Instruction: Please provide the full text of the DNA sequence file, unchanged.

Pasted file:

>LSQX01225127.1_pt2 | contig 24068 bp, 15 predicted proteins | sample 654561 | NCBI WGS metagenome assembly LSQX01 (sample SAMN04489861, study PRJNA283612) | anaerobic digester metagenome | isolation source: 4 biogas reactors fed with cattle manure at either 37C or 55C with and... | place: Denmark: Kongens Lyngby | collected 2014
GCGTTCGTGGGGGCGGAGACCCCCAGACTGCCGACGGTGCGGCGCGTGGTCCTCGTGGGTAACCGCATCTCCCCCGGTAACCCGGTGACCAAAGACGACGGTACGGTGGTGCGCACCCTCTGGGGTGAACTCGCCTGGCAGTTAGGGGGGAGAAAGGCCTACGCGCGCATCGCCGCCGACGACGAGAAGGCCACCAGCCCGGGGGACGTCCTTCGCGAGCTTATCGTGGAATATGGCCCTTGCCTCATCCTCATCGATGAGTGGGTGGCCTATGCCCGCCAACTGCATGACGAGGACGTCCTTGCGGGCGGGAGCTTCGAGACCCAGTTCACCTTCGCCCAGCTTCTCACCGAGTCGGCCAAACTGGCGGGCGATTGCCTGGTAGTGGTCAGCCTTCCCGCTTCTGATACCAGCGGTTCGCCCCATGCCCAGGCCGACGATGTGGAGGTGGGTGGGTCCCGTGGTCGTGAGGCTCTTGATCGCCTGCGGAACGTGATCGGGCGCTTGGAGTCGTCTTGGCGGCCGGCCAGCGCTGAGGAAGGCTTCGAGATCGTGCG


>LSQX01225127.1_pt2 | contig 24068 bp, 15 predicted proteins | sample 654561 | NCBI WGS metagenome assembly LSQX01 (sample SAMN04489861, study PRJNA283612) | anaerobic digester metagenome | isolation source: 4 biogas reactors fed with cattle manure at either 37C or 55C with and... | place: Denmark: Kongens Lyngby | collected 2014
GCGTTCGTGGGGGCGGAGACCCCCAGACTGCCGACGGTGCGGCGCGTGGTCCTCGTGGGTAACCGCATCTCCCCCGGTAACCCGGTGACCAAAGACGACGGTACGGTGGTGCGCACCCTCTGGGGTGAACTCGCCTGGCAGTTAGGGGGGAGAAAGGCCTACGCGCGCATCGCCGCCGACGACGAGAAGGCCACCAGCCCGGGGGACGTCCTTCGCGAGCTTATCGTGGAATATGGCCCTTGCCTCATCCTCATCGATGAGTGGGTGGCCTATGCCCGCCAACTGCATGACGAGGACGTCCTTGCGGGCGGGAGCTTCGAGACCCAGTTCACCTTCGCCCAGCTTCTCACCGAGTCGGCCAAACTGGCGGGCGATTGCCTGGTAGTGGTCAGCCTTCCCGCTTCTGATACCAGCGGTTCGCCCCATGCCCAGGCCGACGATGTGGAGGTGGGTGGGTCCCGTGGTCGTGAGGCTCTTGATCGCCTGCGGAACGTGATCGGGCGCTTGGAGTCGTCTTGGCGGCCGGCCAGCGCTGAGGAAGGCTTCGAGATCGTGCG